The desire for consensus also has to be married with the realities of getting the vote through parliament. The party has been warned by the whips that giving backbenchers too much leeway could make the vote perilously tight, particularly if there was a loss of confidence among a handful of Tory MPs.

“If a lot of Lib Dems vote against, some will have to vote for to ensure it goes through,” the senior Lib Dem said.

Another sign may be the date of the vote itself, as the Times Higher Education Supplement reports:

Some observers believe that by holding the vote on a Thursday, when many Scottish, Welsh and Northern Ireland MPs will have left for their constituencies, the government may reduce its chances of a defeat.

Given this consideration, it may be worth constiruents lobbying the DUP, SNP, Plaid Cymru, SDLP, Alliance and Lady Sylvia Hermon (perhaps via WritetoThem).

A substantial number of Lib Dem MPs have yet to declare their hand. They maybe planning to quietly support the government, but they include some MPs who have already rebelled in the current parliament. Below is a list of Lib Dem MPs with the best indication I have been able to find of how they are likely to vote. Where no other source is mentioned, I have relied on Tim Starkey.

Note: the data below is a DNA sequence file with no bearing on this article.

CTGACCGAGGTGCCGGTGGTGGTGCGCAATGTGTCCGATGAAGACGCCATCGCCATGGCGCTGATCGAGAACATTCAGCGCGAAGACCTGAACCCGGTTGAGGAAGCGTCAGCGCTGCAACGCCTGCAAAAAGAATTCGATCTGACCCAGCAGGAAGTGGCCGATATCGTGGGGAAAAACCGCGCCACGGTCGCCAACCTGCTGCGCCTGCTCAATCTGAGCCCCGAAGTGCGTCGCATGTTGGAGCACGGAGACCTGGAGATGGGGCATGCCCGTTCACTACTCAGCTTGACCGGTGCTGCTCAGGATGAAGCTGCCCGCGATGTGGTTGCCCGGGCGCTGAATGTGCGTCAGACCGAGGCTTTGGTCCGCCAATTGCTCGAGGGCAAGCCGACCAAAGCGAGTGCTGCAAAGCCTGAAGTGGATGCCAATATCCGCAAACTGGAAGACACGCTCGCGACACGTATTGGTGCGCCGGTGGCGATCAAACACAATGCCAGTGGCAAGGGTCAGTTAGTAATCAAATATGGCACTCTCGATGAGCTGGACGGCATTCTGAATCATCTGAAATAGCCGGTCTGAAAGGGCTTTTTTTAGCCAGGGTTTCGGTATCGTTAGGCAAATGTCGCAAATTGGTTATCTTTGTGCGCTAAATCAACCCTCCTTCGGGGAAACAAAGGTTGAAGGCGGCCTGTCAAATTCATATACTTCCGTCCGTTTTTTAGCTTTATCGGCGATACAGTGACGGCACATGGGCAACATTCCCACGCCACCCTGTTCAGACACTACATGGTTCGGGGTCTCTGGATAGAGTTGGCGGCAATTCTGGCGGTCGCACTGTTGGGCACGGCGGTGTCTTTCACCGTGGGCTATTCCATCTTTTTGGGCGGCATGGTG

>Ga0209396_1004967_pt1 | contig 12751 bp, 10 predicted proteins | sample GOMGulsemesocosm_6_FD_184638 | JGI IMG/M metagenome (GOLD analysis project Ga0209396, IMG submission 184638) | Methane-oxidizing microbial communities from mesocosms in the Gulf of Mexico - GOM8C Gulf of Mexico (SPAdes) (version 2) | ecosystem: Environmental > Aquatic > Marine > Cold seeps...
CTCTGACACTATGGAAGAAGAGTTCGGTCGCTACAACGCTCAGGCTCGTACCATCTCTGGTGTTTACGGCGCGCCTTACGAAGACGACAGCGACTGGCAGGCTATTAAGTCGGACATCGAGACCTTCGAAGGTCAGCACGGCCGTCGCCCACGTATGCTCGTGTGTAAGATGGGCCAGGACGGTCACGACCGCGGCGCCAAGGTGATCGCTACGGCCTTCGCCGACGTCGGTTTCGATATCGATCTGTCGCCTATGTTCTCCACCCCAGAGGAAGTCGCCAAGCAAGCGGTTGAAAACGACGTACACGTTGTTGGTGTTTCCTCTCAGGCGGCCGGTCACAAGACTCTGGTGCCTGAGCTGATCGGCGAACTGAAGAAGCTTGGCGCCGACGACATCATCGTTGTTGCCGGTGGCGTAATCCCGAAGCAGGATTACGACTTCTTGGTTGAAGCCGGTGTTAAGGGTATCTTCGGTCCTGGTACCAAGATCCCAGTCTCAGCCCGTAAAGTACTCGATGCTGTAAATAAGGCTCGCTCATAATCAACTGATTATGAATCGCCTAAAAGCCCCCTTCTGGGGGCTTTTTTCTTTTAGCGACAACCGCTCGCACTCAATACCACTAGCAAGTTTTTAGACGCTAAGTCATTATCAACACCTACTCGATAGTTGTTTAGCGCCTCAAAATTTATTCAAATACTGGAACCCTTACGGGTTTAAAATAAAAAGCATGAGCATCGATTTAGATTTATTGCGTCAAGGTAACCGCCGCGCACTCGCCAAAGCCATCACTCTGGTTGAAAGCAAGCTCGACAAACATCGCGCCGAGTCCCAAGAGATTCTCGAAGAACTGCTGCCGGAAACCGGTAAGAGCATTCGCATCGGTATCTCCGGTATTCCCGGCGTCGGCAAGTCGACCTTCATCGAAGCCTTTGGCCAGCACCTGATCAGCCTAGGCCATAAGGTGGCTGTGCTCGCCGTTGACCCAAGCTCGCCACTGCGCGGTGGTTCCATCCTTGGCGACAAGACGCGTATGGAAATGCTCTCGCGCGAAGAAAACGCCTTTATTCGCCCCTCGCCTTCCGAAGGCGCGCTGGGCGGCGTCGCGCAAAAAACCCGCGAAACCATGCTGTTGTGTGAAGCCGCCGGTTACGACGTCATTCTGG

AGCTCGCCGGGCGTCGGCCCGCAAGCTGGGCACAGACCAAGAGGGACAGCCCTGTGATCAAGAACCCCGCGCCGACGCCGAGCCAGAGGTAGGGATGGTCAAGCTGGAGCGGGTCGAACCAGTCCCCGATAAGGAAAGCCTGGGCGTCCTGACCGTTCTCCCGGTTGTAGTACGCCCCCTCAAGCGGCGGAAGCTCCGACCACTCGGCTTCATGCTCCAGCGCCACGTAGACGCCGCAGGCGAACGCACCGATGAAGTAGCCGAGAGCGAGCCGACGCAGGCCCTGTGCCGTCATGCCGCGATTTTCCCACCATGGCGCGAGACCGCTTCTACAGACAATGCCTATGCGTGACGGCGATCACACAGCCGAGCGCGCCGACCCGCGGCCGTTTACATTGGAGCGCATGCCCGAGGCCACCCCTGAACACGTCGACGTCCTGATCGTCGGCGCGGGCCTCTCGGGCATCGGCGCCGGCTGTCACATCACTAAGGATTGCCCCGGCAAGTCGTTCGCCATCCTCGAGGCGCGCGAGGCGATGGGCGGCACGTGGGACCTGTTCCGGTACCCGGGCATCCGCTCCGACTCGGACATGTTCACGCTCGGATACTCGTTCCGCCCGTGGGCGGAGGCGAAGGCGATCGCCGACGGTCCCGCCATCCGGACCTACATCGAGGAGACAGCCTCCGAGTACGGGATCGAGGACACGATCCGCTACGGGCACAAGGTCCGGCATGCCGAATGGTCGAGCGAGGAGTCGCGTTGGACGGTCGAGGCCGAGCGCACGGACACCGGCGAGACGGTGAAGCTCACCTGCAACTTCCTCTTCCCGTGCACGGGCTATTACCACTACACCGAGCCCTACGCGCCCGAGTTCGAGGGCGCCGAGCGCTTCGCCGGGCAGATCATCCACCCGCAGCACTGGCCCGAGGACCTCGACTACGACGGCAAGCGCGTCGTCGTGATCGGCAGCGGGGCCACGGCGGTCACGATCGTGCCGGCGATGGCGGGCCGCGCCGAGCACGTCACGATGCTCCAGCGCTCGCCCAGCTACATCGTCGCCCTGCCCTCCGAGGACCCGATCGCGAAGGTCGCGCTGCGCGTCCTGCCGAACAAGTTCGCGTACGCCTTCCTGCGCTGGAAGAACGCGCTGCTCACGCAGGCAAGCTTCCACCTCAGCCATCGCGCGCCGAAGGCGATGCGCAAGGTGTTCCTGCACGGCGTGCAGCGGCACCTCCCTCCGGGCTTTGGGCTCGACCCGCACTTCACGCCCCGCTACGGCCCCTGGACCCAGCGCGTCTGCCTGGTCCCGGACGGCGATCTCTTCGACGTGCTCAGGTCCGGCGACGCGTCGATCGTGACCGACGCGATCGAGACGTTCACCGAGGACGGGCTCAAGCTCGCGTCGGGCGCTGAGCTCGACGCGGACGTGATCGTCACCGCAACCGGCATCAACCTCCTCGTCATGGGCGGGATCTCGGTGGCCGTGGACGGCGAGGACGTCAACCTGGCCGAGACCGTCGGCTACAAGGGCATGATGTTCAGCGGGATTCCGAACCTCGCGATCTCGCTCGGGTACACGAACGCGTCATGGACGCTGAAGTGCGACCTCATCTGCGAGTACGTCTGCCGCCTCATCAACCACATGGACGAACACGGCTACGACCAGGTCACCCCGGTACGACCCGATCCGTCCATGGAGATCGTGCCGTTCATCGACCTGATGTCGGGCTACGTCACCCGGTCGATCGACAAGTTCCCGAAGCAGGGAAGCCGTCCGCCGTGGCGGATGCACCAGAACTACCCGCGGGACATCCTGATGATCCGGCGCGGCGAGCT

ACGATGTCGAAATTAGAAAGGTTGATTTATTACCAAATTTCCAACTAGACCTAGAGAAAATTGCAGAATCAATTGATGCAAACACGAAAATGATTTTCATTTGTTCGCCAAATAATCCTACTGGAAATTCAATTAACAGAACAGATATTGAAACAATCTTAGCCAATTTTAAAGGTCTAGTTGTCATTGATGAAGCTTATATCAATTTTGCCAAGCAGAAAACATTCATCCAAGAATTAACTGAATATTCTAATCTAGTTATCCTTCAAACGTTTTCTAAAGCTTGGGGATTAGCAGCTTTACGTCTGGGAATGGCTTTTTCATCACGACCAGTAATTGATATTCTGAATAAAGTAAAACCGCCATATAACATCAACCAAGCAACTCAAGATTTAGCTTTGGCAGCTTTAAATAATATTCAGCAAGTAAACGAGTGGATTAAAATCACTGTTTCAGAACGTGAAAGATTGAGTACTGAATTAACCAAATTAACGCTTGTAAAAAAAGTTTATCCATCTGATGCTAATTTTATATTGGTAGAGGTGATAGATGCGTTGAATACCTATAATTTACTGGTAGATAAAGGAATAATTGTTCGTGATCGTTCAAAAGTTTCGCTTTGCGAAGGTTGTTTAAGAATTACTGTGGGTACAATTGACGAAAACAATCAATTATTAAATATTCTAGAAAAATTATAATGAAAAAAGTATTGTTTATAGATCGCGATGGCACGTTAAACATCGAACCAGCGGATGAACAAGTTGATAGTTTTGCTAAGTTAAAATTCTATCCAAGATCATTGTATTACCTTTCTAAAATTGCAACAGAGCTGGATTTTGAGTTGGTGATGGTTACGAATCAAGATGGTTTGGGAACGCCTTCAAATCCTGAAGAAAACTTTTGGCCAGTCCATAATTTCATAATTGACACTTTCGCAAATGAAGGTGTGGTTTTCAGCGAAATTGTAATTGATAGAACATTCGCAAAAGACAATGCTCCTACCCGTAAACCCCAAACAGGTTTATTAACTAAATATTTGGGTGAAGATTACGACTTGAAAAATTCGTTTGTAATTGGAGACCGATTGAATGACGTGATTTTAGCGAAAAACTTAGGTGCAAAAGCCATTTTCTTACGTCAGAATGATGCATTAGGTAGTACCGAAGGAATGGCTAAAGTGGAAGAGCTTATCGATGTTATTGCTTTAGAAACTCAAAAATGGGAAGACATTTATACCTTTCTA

Likely rebels

1 Tim Farron (Westmorland and Lonsdale)

2 Charles Kennedy (Ross, Skye and Lochaber) "told the Commons he could not ‘go along with this particular direction of travel’."  (4 Nov)

3 Menzies Campbell (North East Fife) – "having signed this campaign pledge, then I feel obliged to keep to it." (6 Nov)

4 Mike Hancock (Portsmouth South) " 'It's a big step in the right direction but the government hasn't done enough to make me vote for it and I won't. " (5 Nov)

5 Bob Russell (Colchester) "pledged to vote against" (28 Nov)

6 Greg Mulholland (Leeds North West) - said ‘an increase in fees’ is ‘something that I cannot and will not accept’. (4 Nov)

7 John Pugh (Southport) – "I will vote against any rise in tuition fees, unless a rabbit is pulled out of the hat – and there is no sign of that." (4 Nov)

8 Mark Williams (Ceredigion)

9 Roger Williams - (Brecon and Radnorshir)

10 Julian Huppert (Cambridge) – "I made a promise to the students that I would never support a rise in tuition fees and I have reaffirmed that promise today. " (13 Oct)